The concept of focal acantholytic dyskeratosis (FAD) was given by Ackerman in 1972, where he divided diverse clinical conditions with unifying histopathological features of focal acantholysis along with dyskeratosis into three subtypes under the heading of FAD.[1]

PAD is not one of the very well-recognized acantholytic disorders due its rare incidence with only around 30 cases reported in literature over the last two decades. It is not limited to any age group; cases have been described from 8 years of age to 82 years as well.

Warts, lichen planus, and candidiasis were considered to be the differential diagnosis in our case, similar to previous studies and reports where the first impression was either warts, Hailey–Hailey disease, lichen planus, or candidiasis (intertrigo).[2] Although there are few reports of atypical clinical presentation of PAD such as lichen sclerosus which was confirmed on histology as PAD.[3]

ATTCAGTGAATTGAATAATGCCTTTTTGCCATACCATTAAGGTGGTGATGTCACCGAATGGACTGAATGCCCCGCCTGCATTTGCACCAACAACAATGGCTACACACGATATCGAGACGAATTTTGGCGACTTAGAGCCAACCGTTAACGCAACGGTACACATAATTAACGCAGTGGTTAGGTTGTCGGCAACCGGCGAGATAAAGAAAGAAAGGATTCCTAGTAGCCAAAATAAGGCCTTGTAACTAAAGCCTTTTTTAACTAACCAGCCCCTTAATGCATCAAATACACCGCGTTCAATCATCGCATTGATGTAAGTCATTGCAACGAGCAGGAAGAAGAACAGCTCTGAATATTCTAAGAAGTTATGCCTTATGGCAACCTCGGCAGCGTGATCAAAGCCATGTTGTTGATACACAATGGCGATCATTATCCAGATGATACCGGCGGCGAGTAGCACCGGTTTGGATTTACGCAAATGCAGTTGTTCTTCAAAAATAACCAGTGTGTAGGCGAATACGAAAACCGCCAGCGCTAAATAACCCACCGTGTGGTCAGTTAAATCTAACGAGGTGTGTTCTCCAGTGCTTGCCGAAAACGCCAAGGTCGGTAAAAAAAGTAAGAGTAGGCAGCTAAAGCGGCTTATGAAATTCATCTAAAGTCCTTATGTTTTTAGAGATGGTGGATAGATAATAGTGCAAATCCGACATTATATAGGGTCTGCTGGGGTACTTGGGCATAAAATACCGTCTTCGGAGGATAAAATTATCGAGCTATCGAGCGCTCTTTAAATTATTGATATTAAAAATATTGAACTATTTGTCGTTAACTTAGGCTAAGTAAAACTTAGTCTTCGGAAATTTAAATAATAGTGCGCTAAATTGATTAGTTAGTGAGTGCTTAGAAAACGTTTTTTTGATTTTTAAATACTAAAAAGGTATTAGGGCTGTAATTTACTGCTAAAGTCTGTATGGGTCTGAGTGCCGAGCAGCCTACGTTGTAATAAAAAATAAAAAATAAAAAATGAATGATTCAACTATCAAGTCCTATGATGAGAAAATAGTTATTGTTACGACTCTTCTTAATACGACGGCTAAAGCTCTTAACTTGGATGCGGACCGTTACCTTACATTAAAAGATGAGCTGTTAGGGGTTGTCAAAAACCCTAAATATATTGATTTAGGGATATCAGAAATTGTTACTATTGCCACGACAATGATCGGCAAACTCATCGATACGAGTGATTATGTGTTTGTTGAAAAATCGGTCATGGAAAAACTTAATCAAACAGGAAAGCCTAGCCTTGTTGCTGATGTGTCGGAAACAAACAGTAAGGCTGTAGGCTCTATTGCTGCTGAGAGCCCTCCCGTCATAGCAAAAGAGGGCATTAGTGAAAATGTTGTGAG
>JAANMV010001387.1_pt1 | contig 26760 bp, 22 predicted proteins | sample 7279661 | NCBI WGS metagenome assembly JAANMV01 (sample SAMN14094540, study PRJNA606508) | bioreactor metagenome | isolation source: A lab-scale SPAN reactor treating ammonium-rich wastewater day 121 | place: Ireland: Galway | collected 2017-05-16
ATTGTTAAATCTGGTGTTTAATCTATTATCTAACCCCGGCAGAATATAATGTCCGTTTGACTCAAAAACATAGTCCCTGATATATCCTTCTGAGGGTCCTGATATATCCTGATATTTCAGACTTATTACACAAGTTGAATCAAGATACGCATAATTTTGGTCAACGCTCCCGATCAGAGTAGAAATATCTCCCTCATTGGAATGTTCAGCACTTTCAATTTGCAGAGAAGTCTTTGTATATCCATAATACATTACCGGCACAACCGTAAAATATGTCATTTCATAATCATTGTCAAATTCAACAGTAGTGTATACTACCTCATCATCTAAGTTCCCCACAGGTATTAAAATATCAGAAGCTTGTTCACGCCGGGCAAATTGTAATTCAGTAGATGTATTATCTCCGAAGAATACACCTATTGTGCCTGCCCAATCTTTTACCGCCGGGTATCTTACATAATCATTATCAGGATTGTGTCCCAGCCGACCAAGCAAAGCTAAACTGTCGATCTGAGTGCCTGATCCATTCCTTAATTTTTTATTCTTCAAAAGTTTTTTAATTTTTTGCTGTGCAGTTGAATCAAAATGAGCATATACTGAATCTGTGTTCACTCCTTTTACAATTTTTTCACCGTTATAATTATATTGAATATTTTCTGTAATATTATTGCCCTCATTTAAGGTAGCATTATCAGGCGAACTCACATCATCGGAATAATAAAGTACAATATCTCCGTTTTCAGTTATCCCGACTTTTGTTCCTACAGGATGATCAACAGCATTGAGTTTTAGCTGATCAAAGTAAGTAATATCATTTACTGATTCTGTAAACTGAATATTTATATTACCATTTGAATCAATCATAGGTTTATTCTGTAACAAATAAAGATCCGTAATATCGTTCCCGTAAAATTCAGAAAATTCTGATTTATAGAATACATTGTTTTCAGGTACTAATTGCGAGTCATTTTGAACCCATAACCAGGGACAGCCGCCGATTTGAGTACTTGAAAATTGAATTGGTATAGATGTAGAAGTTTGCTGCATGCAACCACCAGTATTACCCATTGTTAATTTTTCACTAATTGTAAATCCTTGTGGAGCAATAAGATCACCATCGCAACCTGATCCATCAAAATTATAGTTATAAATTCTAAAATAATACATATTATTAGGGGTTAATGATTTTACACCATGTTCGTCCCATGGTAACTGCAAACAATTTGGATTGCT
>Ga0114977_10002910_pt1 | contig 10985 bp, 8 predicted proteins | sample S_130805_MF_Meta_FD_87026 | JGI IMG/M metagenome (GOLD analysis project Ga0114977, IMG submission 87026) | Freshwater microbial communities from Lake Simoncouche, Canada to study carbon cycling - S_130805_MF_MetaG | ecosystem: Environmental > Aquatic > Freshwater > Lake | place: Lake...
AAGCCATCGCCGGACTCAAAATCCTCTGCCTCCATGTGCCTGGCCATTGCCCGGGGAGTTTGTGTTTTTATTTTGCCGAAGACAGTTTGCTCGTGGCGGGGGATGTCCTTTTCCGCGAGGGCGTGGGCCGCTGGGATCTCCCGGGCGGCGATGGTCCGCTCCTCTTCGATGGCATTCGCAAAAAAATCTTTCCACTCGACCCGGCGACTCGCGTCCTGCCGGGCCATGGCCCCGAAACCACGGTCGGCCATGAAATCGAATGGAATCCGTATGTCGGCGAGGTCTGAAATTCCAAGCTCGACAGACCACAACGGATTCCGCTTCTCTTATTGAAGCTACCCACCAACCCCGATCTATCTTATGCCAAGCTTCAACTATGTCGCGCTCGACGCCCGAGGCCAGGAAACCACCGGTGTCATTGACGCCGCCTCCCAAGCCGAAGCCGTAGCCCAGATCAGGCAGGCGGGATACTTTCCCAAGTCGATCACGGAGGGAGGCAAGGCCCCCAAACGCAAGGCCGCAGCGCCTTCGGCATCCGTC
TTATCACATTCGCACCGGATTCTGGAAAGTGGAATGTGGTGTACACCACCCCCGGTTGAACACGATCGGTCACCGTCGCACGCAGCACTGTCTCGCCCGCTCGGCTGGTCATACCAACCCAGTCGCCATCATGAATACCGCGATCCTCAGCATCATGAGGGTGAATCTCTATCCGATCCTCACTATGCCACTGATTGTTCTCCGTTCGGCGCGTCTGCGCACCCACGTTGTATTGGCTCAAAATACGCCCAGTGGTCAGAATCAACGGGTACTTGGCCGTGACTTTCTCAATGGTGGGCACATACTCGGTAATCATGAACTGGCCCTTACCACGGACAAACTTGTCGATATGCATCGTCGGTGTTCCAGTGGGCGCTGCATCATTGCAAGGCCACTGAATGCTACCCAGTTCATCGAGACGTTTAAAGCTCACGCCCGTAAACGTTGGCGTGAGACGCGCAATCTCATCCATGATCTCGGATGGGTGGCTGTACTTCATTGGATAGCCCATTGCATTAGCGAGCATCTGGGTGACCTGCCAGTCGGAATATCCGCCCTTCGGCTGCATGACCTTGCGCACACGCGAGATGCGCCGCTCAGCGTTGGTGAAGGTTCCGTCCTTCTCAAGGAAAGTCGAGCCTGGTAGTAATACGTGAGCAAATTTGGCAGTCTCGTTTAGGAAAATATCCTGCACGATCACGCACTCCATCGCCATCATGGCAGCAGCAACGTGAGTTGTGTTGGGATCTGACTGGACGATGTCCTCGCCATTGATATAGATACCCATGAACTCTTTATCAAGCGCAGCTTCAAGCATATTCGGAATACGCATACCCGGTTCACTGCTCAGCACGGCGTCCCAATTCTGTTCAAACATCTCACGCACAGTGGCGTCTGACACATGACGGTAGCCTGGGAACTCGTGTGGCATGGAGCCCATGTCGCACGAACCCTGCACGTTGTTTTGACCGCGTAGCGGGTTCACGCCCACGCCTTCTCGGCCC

PAD is most commonly reported to occur on the labia majora or crural folds, which implies that moist areas might be serving as a conducive environment for propagation of these lesions and antifungals might be of help as seen in our patient as well.[4] PAD has also been reported to occur over the lips and chest, with or without coexistence of lesions over the genitocrural area.[5]

Options for the management of PAD include topical steroids; oral retinoids; 0.1% tazarotene; cidofovir; imiquimod; 3% boric acid; and physical modalities such as cryotherapy, ablative laser, and radiofrequency.